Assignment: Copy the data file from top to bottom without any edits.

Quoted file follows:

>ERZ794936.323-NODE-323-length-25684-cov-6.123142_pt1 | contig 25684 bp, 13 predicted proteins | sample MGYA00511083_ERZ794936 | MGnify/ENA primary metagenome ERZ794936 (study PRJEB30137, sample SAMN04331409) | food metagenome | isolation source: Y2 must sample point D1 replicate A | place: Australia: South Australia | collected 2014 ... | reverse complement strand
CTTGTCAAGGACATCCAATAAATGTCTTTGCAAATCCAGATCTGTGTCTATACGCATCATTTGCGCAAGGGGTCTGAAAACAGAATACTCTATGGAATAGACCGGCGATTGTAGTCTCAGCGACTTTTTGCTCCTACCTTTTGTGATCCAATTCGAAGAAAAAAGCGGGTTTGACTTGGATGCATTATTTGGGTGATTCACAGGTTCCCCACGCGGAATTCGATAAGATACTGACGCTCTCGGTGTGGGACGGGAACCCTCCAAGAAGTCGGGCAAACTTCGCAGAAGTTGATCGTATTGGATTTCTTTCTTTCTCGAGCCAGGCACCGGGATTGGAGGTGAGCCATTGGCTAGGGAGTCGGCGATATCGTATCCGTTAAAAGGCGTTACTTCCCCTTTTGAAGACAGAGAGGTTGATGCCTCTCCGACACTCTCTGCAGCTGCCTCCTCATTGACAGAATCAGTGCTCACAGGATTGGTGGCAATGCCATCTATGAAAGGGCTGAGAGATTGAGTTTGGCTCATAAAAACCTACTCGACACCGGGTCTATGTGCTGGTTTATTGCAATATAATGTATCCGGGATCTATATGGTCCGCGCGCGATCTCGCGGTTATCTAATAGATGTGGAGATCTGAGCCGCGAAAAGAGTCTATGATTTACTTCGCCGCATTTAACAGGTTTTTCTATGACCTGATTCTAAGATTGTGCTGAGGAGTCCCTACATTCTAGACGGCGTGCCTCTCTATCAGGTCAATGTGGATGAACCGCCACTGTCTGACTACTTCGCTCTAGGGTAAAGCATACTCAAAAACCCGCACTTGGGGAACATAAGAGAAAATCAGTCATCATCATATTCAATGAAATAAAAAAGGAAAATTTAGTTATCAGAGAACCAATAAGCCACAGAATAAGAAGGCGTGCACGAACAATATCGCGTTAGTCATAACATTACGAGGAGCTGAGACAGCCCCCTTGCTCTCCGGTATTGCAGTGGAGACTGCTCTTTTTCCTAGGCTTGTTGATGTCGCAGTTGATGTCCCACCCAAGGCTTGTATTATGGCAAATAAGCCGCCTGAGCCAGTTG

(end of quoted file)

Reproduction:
>ERZ794936.323-NODE-323-length-25684-cov-6.123142_pt1 | contig 25684 bp, 13 predicted proteins | sample MGYA00511083_ERZ794936 | MGnify/ENA primary metagenome ERZ794936 (study PRJEB30137, sample SAMN04331409) | food metagenome | isolation source: Y2 must sample point D1 replicate A | place: Australia: South Australia | collected 2014 ... | reverse complement strand
CTTGTCAAGGACATCCAATAAATGTCTTTGCAAATCCAGATCTGTGTCTATACGCATCATTTGCGCAAGGGGTCTGAAAACAGAATACTCTATGGAATAGACCGGCGATTGTAGTCTCAGCGACTTTTTGCTCCTACCTTTTGTGATCCAATTCGAAGAAAAAAGCGGGTTTGACTTGGATGCATTATTTGGGTGATTCACAGGTTCCCCACGCGGAATTCGATAAGATACTGACGCTCTCGGTGTGGGACGGGAACCCTCCAAGAAGTCGGGCAAACTTCGCAGAAGTTGATCGTATTGGATTTCTTTCTTTCTCGAGCCAGGCACCGGGATTGGAGGTGAGCCATTGGCTAGGGAGTCGGCGATATCGTATCCGTTAAAAGGCGTTACTTCCCCTTTTGAAGACAGAGAGGTTGATGCCTCTCCGACACTCTCTGCAGCTGCCTCCTCATTGACAGAATCAGTGCTCACAGGATTGGTGGCAATGCCATCTATGAAAGGGCTGAGAGATTGAGTTTGGCTCATAAAAACCTACTCGACACCGGGTCTATGTGCTGGTTTATTGCAATATAATGTATCCGGGATCTATATGGTCCGCGCGCGATCTCGCGGTTATCTAATAGATGTGGAGATCTGAGCCGCGAAAAGAGTCTATGATTTACTTCGCCGCATTTAACAGGTTTTTCTATGACCTGATTCTAAGATTGTGCTGAGGAGTCCCTACATTCTAGACGGCGTGCCTCTCTATCAGGTCAATGTGGATGAACCGCCACTGTCTGACTACTTCGCTCTAGGGTAAAGCATACTCAAAAACCCGCACTTGGGGAACATAAGAGAAAATCAGTCATCATCATATTCAATGAAATAAAAAAGGAAAATTTAGTTATCAGAGAACCAATAAGCCACAGAATAAGAAGGCGTGCACGAACAATATCGCGTTAGTCATAACATTACGAGGAGCTGAGACAGCCCCCTTGCTCTCCGGTATTGCAGTGGAGACTGCTCTTTTTCCTAGGCTTGTTGATGTCGCAGTTGATGTCCCACCCAAGGCTTGTATTATGGCAAATAAGCCGCCTGAGCCAGTTG